For the second World Cup qualification running, there would be an intercontinental play-off final in order to decide which confederation would take the final slot available. Four years earlier, Europe had battled it out with Oceania, and Scotland had overcome Australia with 2-0 at home and then 0-0 away to progress through to Mexico ’86. This time around, it was Oceania again in the thick of the action, though adversaries would be a South American nation.
South America (CONMEBOL) had just three secure berths in the Italia ’90 World Cup available to them: One already had reigning champions Argentina’s name on it, while the other two were given to qualification group winners Uruguay (Group 1) and Brazil (Group 3). Right in the wake of the World Cup qualification draw, it had been arranged for the CONMEBOL Group 2 winners that they would enter the intercontinental play-offs rather than qualify directly. Thus, it was said that CONMEBOL had available to them 3,5 World Cup slots at the start of the qualification.
Likewise, the Oceania confederation (OFC) had 0,5 berths available to them at the start of the qualification, meaning they were, again, in no way guaranteed a World Cup place for either of their five contestants. With Australia and New Zealand both winning first round double-headers to progress through to the OFC qualification group stage, they were contesting along with Israel, who had received a first round bye, for the right to represent OFC in the intercontinental play-offs.
The OFC section was the first to complete its qualification tournament: On 16 April 1989, Australia and Israel drew 1-1 in Sydney, something which decided that Israel progressed through to the next phase. The round-robin formatted qualification tournament had been a relatively close contest, emphasized by the winners’ 1-3-0 record.
More than four months later, on 20 August, would CONMEBOL Group 2 get under way. Colombia, Ecuador and Paraguay would fight it out between them according to the same round-robin principles which the OFC zone had worked under. Early pace setters were Paraguay, who won their first two matches, both at home, and with Colombia only boasting a 1-1-1 record from their first three matches, the pressure was on them to deliver with Paraguay visiting Barranquilla on 17 September. Having been a goal down at half-time, a shrewd double-substitution for the start of the second half would turn the tide in the hosts’ favour. Colombia won the game 2-1, but were still in need of Paraguay to slip up in Ecuador in the final tie of the group. Ecuador won 3-1 in the group’s conclusive match on 24 September, and Colombia could breathe a huge sigh of relief, knowing that it would be they who would represent CONMEBOL at the intercontinental play-offs a month later.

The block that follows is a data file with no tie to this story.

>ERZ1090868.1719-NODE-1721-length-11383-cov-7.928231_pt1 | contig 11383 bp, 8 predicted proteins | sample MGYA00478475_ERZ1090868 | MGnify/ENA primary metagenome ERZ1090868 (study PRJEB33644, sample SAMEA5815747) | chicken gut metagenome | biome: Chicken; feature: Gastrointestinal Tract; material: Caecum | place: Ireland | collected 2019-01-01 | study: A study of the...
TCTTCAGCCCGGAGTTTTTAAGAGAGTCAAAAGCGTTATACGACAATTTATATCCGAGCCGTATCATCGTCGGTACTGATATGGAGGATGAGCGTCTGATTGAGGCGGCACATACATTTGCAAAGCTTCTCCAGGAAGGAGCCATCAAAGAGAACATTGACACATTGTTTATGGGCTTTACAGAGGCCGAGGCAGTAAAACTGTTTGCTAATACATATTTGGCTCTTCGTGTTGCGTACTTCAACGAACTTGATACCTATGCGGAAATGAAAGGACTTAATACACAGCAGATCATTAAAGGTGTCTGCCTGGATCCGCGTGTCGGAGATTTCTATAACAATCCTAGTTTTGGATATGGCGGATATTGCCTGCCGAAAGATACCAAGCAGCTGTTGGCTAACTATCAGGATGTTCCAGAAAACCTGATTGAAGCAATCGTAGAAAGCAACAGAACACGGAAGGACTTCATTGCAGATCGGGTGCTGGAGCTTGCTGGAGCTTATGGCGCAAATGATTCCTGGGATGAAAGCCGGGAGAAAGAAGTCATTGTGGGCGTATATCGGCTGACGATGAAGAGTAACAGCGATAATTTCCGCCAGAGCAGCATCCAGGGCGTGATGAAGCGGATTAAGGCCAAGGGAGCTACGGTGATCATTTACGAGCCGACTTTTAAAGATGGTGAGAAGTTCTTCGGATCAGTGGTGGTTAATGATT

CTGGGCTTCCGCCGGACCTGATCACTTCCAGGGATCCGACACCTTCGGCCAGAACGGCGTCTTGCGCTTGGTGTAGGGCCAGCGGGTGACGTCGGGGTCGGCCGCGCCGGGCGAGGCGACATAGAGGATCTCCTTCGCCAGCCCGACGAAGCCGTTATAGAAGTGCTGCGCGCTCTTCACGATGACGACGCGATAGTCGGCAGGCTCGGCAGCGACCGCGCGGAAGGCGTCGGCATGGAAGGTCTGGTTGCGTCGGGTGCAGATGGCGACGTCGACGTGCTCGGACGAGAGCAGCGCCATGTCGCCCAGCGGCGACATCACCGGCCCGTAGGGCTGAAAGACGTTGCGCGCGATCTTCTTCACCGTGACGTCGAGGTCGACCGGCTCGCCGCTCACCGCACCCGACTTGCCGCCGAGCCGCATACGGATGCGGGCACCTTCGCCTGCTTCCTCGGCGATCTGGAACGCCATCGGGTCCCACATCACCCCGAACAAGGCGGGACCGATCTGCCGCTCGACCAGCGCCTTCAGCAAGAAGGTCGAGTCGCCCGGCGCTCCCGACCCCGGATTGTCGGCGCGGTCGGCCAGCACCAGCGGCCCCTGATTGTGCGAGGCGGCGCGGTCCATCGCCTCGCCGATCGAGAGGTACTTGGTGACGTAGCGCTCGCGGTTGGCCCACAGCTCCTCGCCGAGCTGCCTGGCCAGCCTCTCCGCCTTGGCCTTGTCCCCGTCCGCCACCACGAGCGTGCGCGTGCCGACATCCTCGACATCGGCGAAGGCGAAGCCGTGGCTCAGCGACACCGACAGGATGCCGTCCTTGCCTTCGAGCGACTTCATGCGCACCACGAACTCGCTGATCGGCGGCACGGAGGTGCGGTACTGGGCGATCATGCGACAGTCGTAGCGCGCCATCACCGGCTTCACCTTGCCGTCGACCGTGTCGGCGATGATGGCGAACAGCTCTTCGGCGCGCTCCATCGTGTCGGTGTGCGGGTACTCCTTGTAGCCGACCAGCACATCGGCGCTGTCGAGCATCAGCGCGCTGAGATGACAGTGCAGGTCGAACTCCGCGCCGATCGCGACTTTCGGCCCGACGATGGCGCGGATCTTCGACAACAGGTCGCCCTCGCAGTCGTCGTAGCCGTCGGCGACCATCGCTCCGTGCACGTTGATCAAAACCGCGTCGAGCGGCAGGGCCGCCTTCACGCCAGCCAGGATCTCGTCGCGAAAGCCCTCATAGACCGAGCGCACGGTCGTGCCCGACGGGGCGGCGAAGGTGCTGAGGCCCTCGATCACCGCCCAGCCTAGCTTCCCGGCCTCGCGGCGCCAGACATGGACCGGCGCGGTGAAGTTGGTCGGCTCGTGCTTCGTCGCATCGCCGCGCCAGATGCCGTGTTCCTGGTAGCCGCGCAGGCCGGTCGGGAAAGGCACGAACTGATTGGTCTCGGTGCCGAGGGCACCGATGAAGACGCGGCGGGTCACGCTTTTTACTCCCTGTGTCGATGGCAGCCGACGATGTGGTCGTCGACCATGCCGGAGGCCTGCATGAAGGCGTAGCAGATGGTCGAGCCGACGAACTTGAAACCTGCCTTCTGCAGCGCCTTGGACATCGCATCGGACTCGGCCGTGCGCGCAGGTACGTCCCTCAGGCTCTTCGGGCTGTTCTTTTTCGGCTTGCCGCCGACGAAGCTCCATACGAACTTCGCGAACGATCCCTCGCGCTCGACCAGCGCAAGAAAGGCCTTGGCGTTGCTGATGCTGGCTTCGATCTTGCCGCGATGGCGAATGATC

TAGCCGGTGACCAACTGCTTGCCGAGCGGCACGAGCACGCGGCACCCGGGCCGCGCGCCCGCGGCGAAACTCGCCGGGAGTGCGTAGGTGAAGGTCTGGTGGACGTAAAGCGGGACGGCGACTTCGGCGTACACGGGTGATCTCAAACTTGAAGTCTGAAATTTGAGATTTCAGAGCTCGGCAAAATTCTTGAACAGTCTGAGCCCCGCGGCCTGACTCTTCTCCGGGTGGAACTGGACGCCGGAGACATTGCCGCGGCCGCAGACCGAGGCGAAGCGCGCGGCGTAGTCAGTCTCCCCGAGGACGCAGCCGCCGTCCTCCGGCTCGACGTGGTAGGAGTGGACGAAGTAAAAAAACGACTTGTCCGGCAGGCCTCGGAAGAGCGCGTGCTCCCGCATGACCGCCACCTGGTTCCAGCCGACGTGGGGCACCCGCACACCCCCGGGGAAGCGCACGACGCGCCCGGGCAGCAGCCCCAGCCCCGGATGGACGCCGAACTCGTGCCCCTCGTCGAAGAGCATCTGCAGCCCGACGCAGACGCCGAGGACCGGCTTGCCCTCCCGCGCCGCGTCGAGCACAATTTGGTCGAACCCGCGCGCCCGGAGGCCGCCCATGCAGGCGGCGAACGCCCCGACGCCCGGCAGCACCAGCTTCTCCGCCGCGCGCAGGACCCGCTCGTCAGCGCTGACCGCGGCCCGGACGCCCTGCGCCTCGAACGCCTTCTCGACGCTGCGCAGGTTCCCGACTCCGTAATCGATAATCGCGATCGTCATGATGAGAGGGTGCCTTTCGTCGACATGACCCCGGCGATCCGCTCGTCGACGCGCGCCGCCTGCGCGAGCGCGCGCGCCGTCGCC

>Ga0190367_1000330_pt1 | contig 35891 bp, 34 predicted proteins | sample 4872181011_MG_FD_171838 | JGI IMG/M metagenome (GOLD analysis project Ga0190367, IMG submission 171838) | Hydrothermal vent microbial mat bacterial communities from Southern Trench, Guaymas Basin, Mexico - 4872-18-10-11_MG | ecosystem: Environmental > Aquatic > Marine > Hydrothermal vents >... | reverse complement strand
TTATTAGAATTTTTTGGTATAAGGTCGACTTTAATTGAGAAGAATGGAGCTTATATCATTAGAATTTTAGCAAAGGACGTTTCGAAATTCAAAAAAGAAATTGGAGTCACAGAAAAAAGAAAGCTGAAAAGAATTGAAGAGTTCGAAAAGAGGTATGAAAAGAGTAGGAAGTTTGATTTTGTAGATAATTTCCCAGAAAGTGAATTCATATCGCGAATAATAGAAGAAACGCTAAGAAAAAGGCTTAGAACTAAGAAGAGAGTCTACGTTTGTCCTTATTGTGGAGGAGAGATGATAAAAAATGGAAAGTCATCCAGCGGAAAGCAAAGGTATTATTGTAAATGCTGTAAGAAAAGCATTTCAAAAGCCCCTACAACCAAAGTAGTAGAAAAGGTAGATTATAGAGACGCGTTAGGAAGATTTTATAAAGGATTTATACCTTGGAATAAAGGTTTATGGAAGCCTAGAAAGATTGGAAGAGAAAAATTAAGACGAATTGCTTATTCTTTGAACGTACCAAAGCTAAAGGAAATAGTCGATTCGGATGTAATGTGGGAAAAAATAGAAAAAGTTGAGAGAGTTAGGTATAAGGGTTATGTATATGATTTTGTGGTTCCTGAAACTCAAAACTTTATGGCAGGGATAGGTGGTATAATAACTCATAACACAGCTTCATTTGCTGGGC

Estadio Metropolitano, Barranquilla
The first leg of the intercontinental play-offs turned out to be, as had probably been expected, a pretty one-sided affair. The home side took a few minutes to compose themselves, but from then on, they were always dominant. The Israelis had arrived with a very defensive mind-set, as they had proved in their final group stage game that they could repel attacks, and then mount a threat on the break through their pace up top. Colombia’s little one-twos were neat to watch, but against a sturdy defence such as Israel’s, it rarely took them inside the area. Redín tested Ginzburg with a left-footed effort from 26 yards, but for all their possession, that was as close as Colombia got during the first half. They scrapped their starting 4-1-1-2-2 formation for 4-3-3 at the start of the second half, when winger Usuriaga was brought on. The lanky right-sided man won the hosts the fixture with a composed finish from inside the area after a terrific Fajardo assist. Israel did not look too disspirited having lost by a single goal. Everything indeed to play for in the return leg.
Ramat Gan International Stadium, Tel Aviv
Having arrived in The Middle East with a slender lead to protect, the Colombians play with little fear, and there’s no apparent nerves within their ranks. The situation seems to be slightly different among the home side’s players, as the Israelis cannot get going in the early passages of play. The visitors dominate possession, and they have once again packed their midfield, where their players demonstrate accurate passing. Colombia also make sure not to leave space at the back for Israel’s quick breaks, and only really once during the opening half does Rosenthal threaten with his pace. He creates the best opportunity of the opening 45 minutes when he makes it to the byline and sets Tikva up for a huge shooting chance from around the penalty spot – wide. Through their dominance in possession, the visiting South Americans do manage to take the sting out of the game.
The hosts apply long spells of second half pressure, and they do look improved once they have Ohana on for Levin. Rosenthal arrives at a massive opportunity on 52 minutes, but can only sidefoot into Higuita’s arms. Tikva has a fine left-footed effort from just outside the area, and Sinai later strikes a free-kick against the outside of the post. One could not fault the hosts for effort, but Colombia defend astoutedly, and also have a couple of opportunities of their own, when half-time substitute Usuriaga hits the post with an effort from inside the area, and Iguarán goes close with a drive. Upon the full-time whistle, the Israeli players are distraught, as Colombia can celebrate the scoreless draw knowing it has taken them through to next year’s World Cup.